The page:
1. Dr. Bob advised the supplement GABA to inhibit acetylcholine activation. From Oxford Dictionary of Biology, "(GABA) An inhibitory neurotransmitter in the central nervous system (principally the brain) that is capable of increasing the permeability of postsynaptic membranes." Further, "GABA is released into the synapse and causes a slight increase in the potential difference across the postsynaptic membrane. This makes the neuron less likely to transmit an impulse." Dr Bob explained that GABA inhibited neurotransmitters, which means it may have the ability to reduce acetylcholine activation in Parkinson's. You can consider precursors of GABA. See a nutritional specialist or orthomolecular doctor to help administer GABA.
  2. Dr. Bob advised the supplement inositol. It is sometimes classified as a member of the vitamin B complex. It is a mediator of cellular events in its role as a second messenger molecule. According to the Oxford Dictionary of Biology, second messenger molecules, which are produced from phosphatidyl inositol, "mediate adrenaline secretion." Thus, inositol helps regulate adrenal secretions. Epinephrine is part of the adrenaline system. Inositol therefore helps to regulate epinephrine secretion. Oftentimes, in orthomolecular medicine, inositol is supplemented to calm down a person. Its ability to help regulate the stress hormone epinephrine is probably where it gets this ability to calm down nerves. Dr. Bob advised 1/4 to 1/2 teaspoon in the AM and PM. He also advised you take a B-50 at the same time with inositol to help prevent vitamin B deficiencies. Inositol works with B vitamins and increasing inositol and not increasing B vitamins can lead to insufficiency. Dr. Bob also advised to monitor your B6 dose. He recommended 25-100 mg of B6 total, each day for Parkinsonís. Any doses higher than this, consult with a nutritional specialist or consult a doctor.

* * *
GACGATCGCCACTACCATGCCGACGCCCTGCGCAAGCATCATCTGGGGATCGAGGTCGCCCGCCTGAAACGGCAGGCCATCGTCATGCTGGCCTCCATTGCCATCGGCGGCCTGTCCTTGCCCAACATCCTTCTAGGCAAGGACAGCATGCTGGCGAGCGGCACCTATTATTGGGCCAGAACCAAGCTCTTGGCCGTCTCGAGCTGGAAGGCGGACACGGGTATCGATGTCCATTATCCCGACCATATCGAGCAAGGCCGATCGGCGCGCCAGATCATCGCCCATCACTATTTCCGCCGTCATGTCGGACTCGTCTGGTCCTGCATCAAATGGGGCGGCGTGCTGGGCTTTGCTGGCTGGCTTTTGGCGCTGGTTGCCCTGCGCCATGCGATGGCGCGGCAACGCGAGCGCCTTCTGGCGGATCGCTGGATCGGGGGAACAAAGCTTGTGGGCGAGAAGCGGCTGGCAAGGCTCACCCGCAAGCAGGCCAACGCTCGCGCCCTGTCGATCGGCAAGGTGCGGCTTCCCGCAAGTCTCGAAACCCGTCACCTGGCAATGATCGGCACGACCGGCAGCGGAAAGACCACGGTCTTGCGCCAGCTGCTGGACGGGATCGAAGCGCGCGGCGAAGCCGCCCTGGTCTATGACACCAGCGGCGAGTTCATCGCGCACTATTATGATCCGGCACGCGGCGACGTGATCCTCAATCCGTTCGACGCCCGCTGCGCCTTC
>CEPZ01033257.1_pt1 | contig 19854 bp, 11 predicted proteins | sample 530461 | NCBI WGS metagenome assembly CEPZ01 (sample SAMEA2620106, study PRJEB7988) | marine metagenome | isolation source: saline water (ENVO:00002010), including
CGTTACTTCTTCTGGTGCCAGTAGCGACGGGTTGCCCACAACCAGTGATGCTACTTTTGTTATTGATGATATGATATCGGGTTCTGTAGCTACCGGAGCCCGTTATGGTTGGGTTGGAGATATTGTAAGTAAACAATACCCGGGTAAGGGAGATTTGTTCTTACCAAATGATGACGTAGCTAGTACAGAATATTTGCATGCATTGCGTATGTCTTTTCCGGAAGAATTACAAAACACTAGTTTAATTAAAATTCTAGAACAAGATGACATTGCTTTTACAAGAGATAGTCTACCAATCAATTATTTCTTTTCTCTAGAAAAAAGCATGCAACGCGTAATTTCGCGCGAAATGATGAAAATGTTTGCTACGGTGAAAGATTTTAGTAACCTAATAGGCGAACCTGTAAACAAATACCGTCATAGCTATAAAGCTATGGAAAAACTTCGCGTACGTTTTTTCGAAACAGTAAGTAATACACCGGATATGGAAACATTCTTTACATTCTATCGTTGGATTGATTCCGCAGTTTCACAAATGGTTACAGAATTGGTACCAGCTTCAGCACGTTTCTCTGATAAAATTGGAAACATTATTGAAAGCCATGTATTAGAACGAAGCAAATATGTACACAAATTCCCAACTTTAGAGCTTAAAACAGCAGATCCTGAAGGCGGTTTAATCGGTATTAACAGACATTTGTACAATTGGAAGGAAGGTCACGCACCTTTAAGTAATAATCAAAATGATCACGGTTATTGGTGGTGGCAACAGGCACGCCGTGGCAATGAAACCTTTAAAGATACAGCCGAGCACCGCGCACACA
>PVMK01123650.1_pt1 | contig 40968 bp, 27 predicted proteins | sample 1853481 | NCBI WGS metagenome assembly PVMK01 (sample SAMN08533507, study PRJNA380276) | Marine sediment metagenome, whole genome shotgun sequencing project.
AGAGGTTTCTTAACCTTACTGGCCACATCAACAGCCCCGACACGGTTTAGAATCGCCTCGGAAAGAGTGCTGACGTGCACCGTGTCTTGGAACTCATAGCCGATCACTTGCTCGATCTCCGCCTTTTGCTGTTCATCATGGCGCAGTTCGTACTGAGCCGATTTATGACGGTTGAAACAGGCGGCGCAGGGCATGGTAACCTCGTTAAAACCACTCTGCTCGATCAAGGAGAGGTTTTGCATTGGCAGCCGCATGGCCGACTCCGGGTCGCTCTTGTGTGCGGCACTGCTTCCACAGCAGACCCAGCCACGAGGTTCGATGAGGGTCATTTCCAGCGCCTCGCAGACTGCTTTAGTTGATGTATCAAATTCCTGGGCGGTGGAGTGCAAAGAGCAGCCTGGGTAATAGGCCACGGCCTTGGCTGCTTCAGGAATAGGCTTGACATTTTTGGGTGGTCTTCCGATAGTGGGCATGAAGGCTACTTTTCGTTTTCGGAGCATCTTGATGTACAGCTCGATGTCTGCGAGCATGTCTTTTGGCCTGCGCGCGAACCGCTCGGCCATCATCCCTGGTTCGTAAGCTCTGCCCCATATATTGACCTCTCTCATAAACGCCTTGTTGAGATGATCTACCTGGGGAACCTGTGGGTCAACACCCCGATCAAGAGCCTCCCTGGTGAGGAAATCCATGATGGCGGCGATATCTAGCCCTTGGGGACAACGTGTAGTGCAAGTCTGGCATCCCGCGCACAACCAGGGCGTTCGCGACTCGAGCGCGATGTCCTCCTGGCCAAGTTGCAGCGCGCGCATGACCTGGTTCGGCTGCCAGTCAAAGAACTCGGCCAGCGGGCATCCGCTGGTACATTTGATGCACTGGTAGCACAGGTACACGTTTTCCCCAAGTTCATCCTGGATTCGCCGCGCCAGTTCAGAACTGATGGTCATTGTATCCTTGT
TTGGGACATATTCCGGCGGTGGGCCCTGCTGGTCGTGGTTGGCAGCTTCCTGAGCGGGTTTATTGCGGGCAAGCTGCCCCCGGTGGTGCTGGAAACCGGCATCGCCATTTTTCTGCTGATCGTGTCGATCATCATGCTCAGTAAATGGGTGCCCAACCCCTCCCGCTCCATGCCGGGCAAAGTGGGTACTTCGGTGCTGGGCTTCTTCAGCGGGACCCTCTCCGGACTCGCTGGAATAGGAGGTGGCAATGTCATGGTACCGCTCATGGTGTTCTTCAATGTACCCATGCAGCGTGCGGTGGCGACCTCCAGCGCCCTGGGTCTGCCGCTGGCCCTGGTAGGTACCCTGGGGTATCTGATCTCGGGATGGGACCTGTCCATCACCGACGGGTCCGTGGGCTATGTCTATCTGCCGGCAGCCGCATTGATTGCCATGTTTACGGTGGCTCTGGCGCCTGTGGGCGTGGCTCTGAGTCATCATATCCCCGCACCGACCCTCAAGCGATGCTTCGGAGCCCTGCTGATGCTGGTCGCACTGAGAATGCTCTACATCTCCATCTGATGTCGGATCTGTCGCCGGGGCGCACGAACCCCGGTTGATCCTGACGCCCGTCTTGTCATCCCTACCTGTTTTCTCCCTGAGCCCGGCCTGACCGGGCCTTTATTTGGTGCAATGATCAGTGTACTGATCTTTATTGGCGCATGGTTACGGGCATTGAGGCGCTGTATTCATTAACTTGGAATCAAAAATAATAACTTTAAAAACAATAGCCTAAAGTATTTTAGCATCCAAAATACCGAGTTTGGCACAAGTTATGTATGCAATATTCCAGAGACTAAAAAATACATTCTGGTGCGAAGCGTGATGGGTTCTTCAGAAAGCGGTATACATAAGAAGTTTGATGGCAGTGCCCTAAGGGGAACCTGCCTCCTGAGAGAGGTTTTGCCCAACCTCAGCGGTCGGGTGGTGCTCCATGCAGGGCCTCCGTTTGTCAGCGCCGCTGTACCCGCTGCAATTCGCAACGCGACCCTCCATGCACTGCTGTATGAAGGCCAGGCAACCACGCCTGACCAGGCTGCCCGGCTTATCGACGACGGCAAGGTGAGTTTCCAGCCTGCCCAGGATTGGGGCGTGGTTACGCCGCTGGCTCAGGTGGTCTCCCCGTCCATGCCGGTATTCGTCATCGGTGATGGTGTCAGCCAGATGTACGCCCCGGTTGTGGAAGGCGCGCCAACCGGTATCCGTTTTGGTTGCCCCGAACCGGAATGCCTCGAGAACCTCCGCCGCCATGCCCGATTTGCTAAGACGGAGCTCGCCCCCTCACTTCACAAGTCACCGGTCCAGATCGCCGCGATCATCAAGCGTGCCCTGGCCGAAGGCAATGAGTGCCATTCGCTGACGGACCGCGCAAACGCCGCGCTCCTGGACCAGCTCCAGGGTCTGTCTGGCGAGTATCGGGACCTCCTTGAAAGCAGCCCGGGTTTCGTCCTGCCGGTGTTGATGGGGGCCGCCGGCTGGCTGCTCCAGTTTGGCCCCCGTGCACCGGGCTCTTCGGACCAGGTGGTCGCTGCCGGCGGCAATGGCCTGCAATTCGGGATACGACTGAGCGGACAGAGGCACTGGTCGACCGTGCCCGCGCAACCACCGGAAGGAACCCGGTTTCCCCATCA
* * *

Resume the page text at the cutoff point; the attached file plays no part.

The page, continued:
3. Dr. Bob advised taurine. This is an amino acid that calms nerves down. According to, Prescription for Nutritional Healing, by James F. Balch, M.D., "It (taurine) is used to treat anxiety, epilepsy, hyperactivity, poor brain function, and seizures." Dr. Bob advised supplementing a vitamin B-50 or a multivitamin and mineral, when supplementing taurine. You can read more about taurine in the article, "Dilantin and Taurine."